Some Early History of the Great Dolomite Road


This section of the web site is incomplete and tentative. That is because I am a photographer and mountain-lover, rather than a historian. There is little of the history of the Road on-line, and I have found very few written pieces elsewhere. The foremost source of authoritative information is the 50 year anniversary book about the Road (see the books section of the Links page). As I said on the Home page of this web site, I am more than open to receiving comments and corrections. Please share with me what you know!

The Great Dolomite Road, as it has come to be known in English - the Strada delle Dolomiti as it is called in Italian, and the Dolomitenstrasse, as it is to the many local German speakers and visitors - was completed in 1909. The Road is reputed to have been inspired by ideas of
Theodor Christomannos, a Tyrol patriot, and Albert Wachtler. Christomannos is said to have held the view that there would be “no hotels without roads, and no roads without hotels”, and no tourists without either. The Road has always been synonymous with tourism. Christomannos wrote the first guidebook to the Road, in 1909, which was reprinted in 1998 (see the Books section on my Links page).

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Albert Wachtler (left) and Theodor Christomannos

There not, to my knowledge, any on-line histories of The Road. There was a flurry of interest around the centenary of its completion, in 2009, but most of the pages that appeared have since been taken down or moved to locations I have been unable to find. If you discover one, do let me know, please!

The work on the Road as a continuous route appears to have begun in 1901. I have read suggestions that this was envisaged as a military road. This is credible, as much of its route is within the former Austro-Hungarian Empire, and close to the then border with Italy. During the World War 1 fighting in the Dolomites, much of the road, particularly above Cortina, was on, or very close to, the literal front line between Italian and Austrian troops. The present-day Italian border, some way further north of where The Road runs, has only existed since 1919. The Great Dolomite Road also links to other strategically significant road passes of a similar era, such as the
Passo Valparola, from Corvara to Falzarego and Passo Costalunga from Corvara to Arabba.

The last part to be put in place was
apparently a section over the Falzarego Pass in June 1909, and the Road formally declared open by Kaiser Wilhelm on 13 September 1909.


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A post-bus at the summit of the Pordoi Pass, soon after the Road’s completion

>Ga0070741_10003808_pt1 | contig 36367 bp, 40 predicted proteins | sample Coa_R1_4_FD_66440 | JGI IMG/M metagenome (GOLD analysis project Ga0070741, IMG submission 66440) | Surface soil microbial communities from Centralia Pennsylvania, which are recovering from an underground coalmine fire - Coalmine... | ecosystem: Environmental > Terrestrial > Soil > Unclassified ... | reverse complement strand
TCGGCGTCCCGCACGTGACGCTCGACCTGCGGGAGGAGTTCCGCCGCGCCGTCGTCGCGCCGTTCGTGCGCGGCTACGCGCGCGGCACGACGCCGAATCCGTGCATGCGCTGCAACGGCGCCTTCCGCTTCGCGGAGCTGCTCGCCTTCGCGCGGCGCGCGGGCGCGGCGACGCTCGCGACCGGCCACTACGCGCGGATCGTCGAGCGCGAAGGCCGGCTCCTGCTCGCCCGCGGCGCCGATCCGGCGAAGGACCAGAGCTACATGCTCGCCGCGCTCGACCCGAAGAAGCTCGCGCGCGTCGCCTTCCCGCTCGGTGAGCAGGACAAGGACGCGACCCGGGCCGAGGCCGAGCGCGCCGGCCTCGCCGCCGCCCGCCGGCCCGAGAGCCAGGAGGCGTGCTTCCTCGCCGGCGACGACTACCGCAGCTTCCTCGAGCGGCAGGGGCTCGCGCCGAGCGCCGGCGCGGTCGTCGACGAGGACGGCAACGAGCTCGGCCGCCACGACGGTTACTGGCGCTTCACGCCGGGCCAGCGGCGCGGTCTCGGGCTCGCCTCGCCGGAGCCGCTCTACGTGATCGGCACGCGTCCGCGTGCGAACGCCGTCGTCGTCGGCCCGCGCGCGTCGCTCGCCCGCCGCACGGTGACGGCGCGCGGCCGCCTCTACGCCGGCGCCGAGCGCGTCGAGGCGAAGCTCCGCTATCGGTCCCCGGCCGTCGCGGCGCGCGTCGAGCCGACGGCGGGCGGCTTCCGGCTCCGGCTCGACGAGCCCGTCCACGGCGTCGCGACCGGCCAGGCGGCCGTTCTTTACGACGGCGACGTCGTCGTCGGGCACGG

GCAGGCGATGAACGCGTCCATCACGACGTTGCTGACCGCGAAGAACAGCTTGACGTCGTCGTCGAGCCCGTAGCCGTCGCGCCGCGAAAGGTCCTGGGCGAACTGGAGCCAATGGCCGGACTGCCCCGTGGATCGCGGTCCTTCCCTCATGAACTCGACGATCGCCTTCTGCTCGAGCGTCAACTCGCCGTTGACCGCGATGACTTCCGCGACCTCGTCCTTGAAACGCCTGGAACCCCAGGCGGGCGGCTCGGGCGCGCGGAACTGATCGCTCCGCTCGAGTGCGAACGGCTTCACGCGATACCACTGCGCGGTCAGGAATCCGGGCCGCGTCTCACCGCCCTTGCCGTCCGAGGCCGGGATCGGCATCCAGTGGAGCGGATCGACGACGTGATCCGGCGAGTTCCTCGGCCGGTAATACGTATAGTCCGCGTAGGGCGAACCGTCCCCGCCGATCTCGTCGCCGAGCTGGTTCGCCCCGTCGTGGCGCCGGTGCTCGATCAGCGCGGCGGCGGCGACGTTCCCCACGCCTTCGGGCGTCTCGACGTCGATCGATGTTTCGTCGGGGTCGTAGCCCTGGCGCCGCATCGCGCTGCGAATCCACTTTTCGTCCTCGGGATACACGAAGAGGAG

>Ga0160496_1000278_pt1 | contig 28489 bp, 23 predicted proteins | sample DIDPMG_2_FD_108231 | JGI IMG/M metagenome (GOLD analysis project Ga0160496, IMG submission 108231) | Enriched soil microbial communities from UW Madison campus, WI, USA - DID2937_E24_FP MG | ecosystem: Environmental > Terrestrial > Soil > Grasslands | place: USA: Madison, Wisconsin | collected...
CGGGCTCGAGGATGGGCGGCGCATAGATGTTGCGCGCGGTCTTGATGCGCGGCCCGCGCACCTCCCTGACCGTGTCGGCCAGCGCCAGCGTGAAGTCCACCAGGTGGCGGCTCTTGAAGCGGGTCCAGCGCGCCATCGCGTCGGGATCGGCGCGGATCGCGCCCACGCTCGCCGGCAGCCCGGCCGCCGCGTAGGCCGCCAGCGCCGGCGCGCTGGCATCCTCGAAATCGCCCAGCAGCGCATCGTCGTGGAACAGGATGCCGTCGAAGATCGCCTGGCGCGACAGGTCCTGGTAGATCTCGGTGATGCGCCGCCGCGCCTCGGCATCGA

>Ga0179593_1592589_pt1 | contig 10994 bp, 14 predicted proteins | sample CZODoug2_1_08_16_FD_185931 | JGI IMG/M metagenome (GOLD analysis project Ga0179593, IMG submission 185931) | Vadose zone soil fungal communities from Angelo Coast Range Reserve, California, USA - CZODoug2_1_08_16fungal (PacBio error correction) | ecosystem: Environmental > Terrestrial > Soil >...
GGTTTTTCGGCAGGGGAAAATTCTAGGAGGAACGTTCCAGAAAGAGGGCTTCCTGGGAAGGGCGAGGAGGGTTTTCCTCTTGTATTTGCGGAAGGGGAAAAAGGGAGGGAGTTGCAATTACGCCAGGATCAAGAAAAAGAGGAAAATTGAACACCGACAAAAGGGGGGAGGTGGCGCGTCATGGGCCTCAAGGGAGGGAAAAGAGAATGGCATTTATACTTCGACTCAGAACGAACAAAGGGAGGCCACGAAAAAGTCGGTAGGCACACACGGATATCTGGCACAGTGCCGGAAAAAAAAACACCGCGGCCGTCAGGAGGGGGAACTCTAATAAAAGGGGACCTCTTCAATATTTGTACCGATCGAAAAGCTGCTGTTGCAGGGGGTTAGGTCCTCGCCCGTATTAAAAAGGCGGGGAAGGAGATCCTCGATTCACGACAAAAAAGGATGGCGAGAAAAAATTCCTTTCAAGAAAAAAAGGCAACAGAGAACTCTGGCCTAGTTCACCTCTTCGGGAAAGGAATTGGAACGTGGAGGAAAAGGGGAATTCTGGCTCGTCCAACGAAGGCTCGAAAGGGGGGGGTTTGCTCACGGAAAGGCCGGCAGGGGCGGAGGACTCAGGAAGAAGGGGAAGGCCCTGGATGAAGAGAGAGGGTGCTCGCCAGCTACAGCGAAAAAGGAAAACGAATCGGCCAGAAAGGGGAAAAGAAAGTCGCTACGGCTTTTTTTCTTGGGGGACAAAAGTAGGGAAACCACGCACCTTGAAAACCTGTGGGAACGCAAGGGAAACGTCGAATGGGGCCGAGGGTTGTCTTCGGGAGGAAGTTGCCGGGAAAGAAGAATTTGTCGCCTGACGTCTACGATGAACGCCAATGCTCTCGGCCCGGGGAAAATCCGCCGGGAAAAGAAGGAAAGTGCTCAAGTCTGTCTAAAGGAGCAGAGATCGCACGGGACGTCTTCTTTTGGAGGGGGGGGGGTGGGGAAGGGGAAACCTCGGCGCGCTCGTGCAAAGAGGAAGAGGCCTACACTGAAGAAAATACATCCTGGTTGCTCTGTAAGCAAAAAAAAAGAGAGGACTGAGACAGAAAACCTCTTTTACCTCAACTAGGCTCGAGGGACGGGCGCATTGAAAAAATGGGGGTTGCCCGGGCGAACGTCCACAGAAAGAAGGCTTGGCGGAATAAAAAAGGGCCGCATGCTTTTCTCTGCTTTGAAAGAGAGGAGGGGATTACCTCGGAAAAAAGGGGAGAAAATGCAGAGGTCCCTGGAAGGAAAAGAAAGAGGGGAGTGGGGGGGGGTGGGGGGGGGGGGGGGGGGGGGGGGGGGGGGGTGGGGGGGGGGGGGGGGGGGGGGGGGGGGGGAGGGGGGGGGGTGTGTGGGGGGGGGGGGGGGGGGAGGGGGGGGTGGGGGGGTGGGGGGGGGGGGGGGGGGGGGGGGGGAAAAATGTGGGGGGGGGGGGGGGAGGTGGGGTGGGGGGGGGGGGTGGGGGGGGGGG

The start of work on the Road pre-dates significant motor-driven transport. Accommodating its needs would probably not therefore have been a priority in the design of bends and overall gradients. Records show the first car driven to Cortina, for example, was driven from Innsbruck in 1894, but cars would have remained a rarity on these roads for many years to come. The Road has seen, and continues to see, improvements to keep its traffic flowing. Zardini’s own photographs show evidence of motor traffic on it by about 1920. The road remained predominantly surfaced with stone and gravel, as a classic Italian “white road” (strada bianca) until well into the 1950s. This is one reason it stands out so well on old photographs, compared to modern equivalents. Several photos on this web site show this very vividly.

It would be wrong to regard what was being planned from about 1895 and built
from May 1901 all as being new road. Old guide books and maps make it very obvious that much of the route already existed before then, though a great deal of it would have been little more than well-used mule and car tracks. A few areas had old roads and tracks that ran parallel to the Great Dolomite Road, but much of its exact line was new. In the case of some of the links it established there may have been little natural connection between some of the valleys it now joins.


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Ricabona and Dallago, Engineers.


The memorial at the summit of Passo Pordoi commemorates the completion of the Road in 1909 (see Photo 15) The principal engineers Vittorio Dallago and Alfredo Riccabona are celebrated on the Pordoi plaque along with contributions from Gualtiero Adami, Ermillio Boggio and Nicola Vettori. There are occasional references to these men on the internet, such as this, which includes portraits and this, relating to Riccabona I also own a book in which the engineer Dr Ennio Ortolani describes his involvement with the project.


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Gualtiero Adami, Engineer


The Original Photographer


So, who was “A Zardini”? I have not researched the Zardini family in detail, but in January 2016, I was given the link to this series of web pages about Antonia Verocai Zardini. I am in no doubt now that she is the photographer principally responsible for the booklets about The Great Dolomite Road. The article includes one photo that appears in the booklets.

There are many examples of Zardini photographs still around. I have obtained several sets of postcards and little boxes of souvenir photos over the years, and there are a few books of photos. I have added a few notes in the
Links section of this site. The Zardini line continues to this day. The output of Stefano Zardini is prolific. He is, in my view, one of the top photo-reporters and adventure photographers in the world.

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